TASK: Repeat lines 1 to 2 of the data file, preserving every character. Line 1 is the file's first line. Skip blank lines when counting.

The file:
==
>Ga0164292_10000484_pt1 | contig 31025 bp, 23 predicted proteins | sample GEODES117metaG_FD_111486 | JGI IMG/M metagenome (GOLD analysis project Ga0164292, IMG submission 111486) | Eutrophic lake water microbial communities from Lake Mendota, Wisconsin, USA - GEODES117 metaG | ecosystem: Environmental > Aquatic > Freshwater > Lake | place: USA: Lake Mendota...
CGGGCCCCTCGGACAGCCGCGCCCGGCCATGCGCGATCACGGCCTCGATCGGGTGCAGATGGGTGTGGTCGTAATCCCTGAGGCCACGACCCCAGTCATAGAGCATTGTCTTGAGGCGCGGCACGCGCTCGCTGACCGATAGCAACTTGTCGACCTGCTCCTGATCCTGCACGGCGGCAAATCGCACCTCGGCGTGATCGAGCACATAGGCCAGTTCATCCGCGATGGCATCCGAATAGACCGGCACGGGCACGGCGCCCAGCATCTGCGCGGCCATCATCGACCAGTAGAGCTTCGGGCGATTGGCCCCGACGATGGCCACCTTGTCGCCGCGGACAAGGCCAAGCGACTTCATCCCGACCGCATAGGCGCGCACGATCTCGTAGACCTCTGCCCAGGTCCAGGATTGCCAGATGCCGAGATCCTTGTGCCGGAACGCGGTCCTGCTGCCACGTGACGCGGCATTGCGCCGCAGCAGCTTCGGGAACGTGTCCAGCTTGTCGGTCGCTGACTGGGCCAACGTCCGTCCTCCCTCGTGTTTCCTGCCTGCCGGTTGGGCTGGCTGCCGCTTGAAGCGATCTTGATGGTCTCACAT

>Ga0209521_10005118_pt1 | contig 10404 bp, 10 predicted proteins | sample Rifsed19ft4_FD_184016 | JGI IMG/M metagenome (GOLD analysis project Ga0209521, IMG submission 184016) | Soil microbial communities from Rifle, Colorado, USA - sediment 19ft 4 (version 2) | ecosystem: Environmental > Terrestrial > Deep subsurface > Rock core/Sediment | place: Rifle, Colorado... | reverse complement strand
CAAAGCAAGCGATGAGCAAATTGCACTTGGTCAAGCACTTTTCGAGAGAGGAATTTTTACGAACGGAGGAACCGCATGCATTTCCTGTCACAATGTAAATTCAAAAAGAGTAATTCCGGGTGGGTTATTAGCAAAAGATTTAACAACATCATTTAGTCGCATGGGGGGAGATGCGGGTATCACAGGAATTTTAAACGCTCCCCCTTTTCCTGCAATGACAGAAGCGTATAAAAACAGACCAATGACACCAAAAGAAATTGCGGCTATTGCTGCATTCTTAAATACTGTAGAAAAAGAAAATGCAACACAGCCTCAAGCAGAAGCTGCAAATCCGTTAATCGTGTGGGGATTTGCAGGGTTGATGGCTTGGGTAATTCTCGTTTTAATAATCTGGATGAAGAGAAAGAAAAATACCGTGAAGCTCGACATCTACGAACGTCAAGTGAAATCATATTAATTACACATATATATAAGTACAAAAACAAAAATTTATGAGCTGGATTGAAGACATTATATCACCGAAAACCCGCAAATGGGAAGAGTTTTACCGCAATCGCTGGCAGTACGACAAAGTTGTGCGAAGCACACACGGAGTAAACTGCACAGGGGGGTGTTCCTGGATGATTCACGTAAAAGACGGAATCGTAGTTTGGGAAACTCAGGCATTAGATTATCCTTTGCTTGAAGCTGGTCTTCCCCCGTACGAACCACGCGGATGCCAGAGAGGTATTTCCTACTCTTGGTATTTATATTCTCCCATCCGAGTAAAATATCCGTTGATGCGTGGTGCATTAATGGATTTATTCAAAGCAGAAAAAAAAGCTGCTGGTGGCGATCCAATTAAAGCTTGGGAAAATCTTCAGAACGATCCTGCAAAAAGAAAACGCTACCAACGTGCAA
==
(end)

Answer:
>Ga0164292_10000484_pt1 | contig 31025 bp, 23 predicted proteins | sample GEODES117metaG_FD_111486 | JGI IMG/M metagenome (GOLD analysis project Ga0164292, IMG submission 111486) | Eutrophic lake water microbial communities from Lake Mendota, Wisconsin, USA - GEODES117 metaG | ecosystem: Environmental > Aquatic > Freshwater > Lake | place: USA: Lake Mendota...
CGGGCCCCTCGGACAGCCGCGCCCGGCCATGCGCGATCACGGCCTCGATCGGGTGCAGATGGGTGTGGTCGTAATCCCTGAGGCCACGACCCCAGTCATAGAGCATTGTCTTGAGGCGCGGCACGCGCTCGCTGACCGATAGCAACTTGTCGACCTGCTCCTGATCCTGCACGGCGGCAAATCGCACCTCGGCGTGATCGAGCACATAGGCCAGTTCATCCGCGATGGCATCCGAATAGACCGGCACGGGCACGGCGCCCAGCATCTGCGCGGCCATCATCGACCAGTAGAGCTTCGGGCGATTGGCCCCGACGATGGCCACCTTGTCGCCGCGGACAAGGCCAAGCGACTTCATCCCGACCGCATAGGCGCGCACGATCTCGTAGACCTCTGCCCAGGTCCAGGATTGCCAGATGCCGAGATCCTTGTGCCGGAACGCGGTCCTGCTGCCACGTGACGCGGCATTGCGCCGCAGCAGCTTCGGGAACGTGTCCAGCTTGTCGGTCGCTGACTGGGCCAACGTCCGTCCTCCCTCGTGTTTCCTGCCTGCCGGTTGGGCTGGCTGCCGCTTGAAGCGATCTTGATGGTCTCACAT